One year and what a ride

I know, I’ve not been very active in blogging and for that I apologize. Other social media platforms have taken my focus and also become my primary outlet for my thoughts.  But it’s time I get back to this.  I started this Blog to help share my experience with other Trans women who start their transitions later in life and I feel like I’ve been letting you down.

March 31 of this year marked my one year anniversary on Hormone Replacement Therapy (HRT). For most trans women, HRT is the starting point for medically transitioning. For me, and I think many trans women who begin their transition in their 40’s it’s also one of the more concerning aspects.  We hear how the results are less pronounced after 40. We hear all the warnings of possible health risks that accelerate with taking hormone’s and anti-androgens after 40.  For some, myself included, the concerns about whether or not HRT be effective enough and the possibility of real health problems or even death can cause us to consider not transitioning at all.

So as it pertains to my overall transition, I feel it’s important to share my experience over the last year with Hormone Therapy.  I’ve been through some ups and downs but I think in the end my journey so far should be encouraging to other trans women considering transition at my age or older.  While many of my posts to date have dealt with the emotional, political and social aspects of transition, this post will focus on the more technical aspects (the things early transitioners can easily become overly obsessed with).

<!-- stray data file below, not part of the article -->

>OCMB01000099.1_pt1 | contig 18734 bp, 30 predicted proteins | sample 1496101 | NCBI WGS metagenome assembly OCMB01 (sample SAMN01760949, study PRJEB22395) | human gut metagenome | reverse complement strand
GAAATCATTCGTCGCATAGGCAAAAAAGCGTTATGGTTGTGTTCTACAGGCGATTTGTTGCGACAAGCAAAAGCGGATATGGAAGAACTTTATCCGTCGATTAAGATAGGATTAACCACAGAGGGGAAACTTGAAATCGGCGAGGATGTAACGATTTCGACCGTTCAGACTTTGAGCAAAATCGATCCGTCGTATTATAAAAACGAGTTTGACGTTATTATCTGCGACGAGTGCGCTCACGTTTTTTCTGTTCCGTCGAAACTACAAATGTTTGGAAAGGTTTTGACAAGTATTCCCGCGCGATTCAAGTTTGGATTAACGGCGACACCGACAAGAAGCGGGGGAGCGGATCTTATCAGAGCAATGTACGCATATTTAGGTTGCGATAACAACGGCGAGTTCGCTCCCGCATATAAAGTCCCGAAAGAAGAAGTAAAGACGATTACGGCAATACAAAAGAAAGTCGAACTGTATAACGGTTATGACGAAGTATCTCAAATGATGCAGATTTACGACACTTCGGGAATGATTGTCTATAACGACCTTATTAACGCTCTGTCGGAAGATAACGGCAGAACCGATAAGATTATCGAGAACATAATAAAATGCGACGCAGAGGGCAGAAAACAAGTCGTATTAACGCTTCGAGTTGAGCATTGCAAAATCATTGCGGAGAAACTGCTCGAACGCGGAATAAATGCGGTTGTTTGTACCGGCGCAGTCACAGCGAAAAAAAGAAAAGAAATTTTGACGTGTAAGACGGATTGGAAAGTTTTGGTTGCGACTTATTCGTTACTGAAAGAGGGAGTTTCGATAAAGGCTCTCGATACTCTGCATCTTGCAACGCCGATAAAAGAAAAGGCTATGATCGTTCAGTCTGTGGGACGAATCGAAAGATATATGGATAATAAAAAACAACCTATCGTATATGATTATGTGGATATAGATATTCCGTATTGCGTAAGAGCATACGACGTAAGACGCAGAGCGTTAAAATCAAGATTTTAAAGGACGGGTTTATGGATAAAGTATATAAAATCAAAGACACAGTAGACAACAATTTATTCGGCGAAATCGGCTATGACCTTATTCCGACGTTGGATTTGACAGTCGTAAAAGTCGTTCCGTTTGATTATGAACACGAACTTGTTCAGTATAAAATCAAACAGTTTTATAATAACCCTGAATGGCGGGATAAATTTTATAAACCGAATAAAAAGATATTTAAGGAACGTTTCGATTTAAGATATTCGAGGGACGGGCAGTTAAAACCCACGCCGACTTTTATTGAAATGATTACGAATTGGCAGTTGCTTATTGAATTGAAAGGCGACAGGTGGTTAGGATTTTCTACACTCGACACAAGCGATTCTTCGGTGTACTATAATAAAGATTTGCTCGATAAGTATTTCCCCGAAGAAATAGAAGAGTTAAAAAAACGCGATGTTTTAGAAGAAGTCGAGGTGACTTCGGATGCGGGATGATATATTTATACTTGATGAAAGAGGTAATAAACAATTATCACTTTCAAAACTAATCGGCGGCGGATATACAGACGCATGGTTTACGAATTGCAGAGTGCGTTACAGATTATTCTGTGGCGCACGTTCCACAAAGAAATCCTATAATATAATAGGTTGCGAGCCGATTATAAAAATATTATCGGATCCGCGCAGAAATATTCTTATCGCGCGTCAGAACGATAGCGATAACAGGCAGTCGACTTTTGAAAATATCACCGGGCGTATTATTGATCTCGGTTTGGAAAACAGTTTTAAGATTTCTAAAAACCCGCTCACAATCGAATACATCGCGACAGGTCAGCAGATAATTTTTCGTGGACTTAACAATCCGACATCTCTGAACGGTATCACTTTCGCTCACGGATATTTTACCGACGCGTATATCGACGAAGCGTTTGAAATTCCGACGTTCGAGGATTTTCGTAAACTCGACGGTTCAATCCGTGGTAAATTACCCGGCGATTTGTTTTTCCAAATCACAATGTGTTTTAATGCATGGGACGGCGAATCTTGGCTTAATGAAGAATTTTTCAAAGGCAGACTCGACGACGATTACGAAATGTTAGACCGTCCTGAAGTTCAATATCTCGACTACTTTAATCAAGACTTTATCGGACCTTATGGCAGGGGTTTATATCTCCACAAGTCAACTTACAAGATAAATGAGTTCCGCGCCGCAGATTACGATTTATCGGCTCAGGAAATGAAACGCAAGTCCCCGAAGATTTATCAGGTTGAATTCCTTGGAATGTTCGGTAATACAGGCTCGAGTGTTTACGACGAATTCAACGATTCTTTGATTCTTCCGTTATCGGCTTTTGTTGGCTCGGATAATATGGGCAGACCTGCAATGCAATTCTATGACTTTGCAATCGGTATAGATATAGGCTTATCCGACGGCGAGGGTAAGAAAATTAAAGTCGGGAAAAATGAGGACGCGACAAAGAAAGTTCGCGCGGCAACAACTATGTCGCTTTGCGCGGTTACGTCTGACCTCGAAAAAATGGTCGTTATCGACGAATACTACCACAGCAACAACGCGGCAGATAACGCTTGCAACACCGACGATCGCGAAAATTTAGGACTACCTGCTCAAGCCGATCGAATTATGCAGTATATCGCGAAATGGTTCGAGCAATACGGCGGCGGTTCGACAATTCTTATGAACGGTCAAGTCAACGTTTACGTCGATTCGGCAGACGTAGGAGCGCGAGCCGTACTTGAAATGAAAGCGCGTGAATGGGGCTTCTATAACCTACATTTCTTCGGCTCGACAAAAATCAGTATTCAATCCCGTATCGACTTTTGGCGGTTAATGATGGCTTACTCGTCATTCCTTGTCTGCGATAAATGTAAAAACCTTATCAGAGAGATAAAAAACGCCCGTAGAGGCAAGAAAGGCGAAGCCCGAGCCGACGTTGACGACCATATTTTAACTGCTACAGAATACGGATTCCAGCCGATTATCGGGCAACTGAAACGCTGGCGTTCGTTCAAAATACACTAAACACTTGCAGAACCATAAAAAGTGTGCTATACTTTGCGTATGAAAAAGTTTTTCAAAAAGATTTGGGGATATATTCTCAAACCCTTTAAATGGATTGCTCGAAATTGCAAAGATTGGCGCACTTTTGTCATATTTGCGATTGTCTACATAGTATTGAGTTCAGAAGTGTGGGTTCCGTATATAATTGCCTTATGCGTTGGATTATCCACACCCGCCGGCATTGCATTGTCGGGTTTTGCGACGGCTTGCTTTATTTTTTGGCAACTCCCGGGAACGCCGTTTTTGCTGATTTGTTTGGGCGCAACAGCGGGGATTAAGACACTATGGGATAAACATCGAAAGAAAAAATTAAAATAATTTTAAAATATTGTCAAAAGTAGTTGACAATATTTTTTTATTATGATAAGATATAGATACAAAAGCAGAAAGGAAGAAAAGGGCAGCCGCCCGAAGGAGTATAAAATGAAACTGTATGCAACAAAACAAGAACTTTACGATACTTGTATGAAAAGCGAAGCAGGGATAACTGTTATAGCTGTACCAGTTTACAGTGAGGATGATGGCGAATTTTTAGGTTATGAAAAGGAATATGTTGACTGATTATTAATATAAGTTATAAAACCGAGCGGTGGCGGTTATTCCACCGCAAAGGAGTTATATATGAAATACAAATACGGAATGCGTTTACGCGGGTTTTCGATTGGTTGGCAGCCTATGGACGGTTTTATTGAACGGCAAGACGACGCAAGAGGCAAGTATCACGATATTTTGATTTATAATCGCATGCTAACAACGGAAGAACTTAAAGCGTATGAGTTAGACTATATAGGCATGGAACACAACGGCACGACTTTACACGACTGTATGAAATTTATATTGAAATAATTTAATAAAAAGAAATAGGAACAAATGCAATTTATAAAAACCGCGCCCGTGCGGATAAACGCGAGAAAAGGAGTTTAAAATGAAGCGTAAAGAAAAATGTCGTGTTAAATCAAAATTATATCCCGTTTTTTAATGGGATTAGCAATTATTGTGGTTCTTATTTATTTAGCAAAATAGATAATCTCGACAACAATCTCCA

So let me start with a disclaimer: I’m going to share some very specific medical information. I am not a doctor, I am not a medical practitioner of any type. What I am sharing are things I learned from my own personal research, from talking with my doctor and from my experience. None of this should be used as a guide for transition without a doctor’s care. Before you use anything I share to shape your own medical transition, be sure to discuss it with your healthcare professionals.

As I said before, I started HRT at the end of March, 2017. I started on a very low dose of Estradiol Estrace tablets and a fairly low dose of Spironolactone as an Anti-Androgen. Where many doctors choose to do baseline labs to measure hormone levels and then decide on dosage, my doctor was content that I was in good enough health to start me on a conservative regimen and check my levels after 2 months. After two months my doctor doubled my dose of both E and Sprio.  Over subsequent months, my doses of E continued to increase.  However, after 10 months on HRT, while my Testosterone had gone to essentially 0, my E levels were not where me or my doctor wanted them.  So in February of this year, I switched to Estradiol Valerate injections. We’re still sorting out the right dose and injection frequency but my E levels are finally above 100 (still lower than where we want them but at least in the target “range”).

I share all this first, because it will provide context for the experiences I’m going to share with you. So let’s talk about the tangible effects:

2 Weeks: I noticed my sweat had lost all of it’s odor. I didn’t perspire as much and even after long workouts I didn’t smell awful the way I used to.

1 Month: My libido was gone, where I used to have a raging libido I now had little interest in sex. Morning and spontaneous erections were a thing of the past. I also noticed my nipples getting sore and the very early stages of breast buds forming.

3 Months: I started to see actual breast growth.  Still not enough to fill even a AA bra, but the start was there.